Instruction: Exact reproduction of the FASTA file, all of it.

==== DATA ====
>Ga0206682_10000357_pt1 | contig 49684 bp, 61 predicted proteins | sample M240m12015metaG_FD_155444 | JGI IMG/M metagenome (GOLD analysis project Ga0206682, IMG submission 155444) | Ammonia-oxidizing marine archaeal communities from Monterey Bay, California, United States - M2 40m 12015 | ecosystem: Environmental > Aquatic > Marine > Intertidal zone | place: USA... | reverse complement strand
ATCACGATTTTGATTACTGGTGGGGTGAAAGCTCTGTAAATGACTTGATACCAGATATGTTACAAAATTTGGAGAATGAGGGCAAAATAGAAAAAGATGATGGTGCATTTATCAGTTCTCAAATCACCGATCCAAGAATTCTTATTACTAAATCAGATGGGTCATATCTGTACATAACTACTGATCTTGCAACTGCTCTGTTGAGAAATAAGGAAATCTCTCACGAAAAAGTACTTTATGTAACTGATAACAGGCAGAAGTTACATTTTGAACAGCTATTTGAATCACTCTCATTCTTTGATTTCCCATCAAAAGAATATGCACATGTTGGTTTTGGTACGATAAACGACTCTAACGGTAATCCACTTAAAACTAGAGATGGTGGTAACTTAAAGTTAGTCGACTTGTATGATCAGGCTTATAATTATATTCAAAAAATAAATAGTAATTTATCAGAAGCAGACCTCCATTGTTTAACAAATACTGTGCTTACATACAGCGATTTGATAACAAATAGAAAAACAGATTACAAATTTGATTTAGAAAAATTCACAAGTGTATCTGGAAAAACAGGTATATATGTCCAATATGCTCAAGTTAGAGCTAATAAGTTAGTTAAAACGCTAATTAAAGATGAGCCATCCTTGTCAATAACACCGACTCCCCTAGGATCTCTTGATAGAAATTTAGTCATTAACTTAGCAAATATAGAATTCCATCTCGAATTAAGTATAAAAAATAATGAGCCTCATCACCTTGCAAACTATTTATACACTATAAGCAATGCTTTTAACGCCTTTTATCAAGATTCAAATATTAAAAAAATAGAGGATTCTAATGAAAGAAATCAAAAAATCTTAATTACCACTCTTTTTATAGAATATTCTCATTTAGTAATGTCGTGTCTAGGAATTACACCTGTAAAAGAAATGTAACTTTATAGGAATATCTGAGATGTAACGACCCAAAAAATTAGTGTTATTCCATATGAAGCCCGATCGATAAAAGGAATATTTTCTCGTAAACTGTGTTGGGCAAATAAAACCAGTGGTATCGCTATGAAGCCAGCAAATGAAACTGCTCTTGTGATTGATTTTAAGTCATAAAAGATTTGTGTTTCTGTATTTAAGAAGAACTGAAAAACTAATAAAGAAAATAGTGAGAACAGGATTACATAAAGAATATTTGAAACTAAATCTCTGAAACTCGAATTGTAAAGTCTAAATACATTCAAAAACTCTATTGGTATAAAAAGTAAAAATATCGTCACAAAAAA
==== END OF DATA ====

>Ga0206682_10000357_pt1 | contig 49684 bp, 61 predicted proteins | sample M240m12015metaG_FD_155444 | JGI IMG/M metagenome (GOLD analysis project Ga0206682, IMG submission 155444) | Ammonia-oxidizing marine archaeal communities from Monterey Bay, California, United States - M2 40m 12015 | ecosystem: Environmental > Aquatic > Marine > Intertidal zone | place: USA... | reverse complement strand
ATCACGATTTTGATTACTGGTGGGGTGAAAGCTCTGTAAATGACTTGATACCAGATATGTTACAAAATTTGGAGAATGAGGGCAAAATAGAAAAAGATGATGGTGCATTTATCAGTTCTCAAATCACCGATCCAAGAATTCTTATTACTAAATCAGATGGGTCATATCTGTACATAACTACTGATCTTGCAACTGCTCTGTTGAGAAATAAGGAAATCTCTCACGAAAAAGTACTTTATGTAACTGATAACAGGCAGAAGTTACATTTTGAACAGCTATTTGAATCACTCTCATTCTTTGATTTCCCATCAAAAGAATATGCACATGTTGGTTTTGGTACGATAAACGACTCTAACGGTAATCCACTTAAAACTAGAGATGGTGGTAACTTAAAGTTAGTCGACTTGTATGATCAGGCTTATAATTATATTCAAAAAATAAATAGTAATTTATCAGAAGCAGACCTCCATTGTTTAACAAATACTGTGCTTACATACAGCGATTTGATAACAAATAGAAAAACAGATTACAAATTTGATTTAGAAAAATTCACAAGTGTATCTGGAAAAACAGGTATATATGTCCAATATGCTCAAGTTAGAGCTAATAAGTTAGTTAAAACGCTAATTAAAGATGAGCCATCCTTGTCAATAACACCGACTCCCCTAGGATCTCTTGATAGAAATTTAGTCATTAACTTAGCAAATATAGAATTCCATCTCGAATTAAGTATAAAAAATAATGAGCCTCATCACCTTGCAAACTATTTATACACTATAAGCAATGCTTTTAACGCCTTTTATCAAGATTCAAATATTAAAAAAATAGAGGATTCTAATGAAAGAAATCAAAAAATCTTAATTACCACTCTTTTTATAGAATATTCTCATTTAGTAATGTCGTGTCTAGGAATTACACCTGTAAAAGAAATGTAACTTTATAGGAATATCTGAGATGTAACGACCCAAAAAATTAGTGTTATTCCATATGAAGCCCGATCGATAAAAGGAATATTTTCTCGTAAACTGTGTTGGGCAAATAAAACCAGTGGTATCGCTATGAAGCCAGCAAATGAAACTGCTCTTGTGATTGATTTTAAGTCATAAAAGATTTGTGTTTCTGTATTTAAGAAGAACTGAAAAACTAATAAAGAAAATAGTGAGAACAGGATTACATAAAGAATATTTGAAACTAAATCTCTGAAACTCGAATTGTAAAGTCTAAATACATTCAAAAACTCTATTGGTATAAAAAGTAAAAATATCGTCACAAAAAA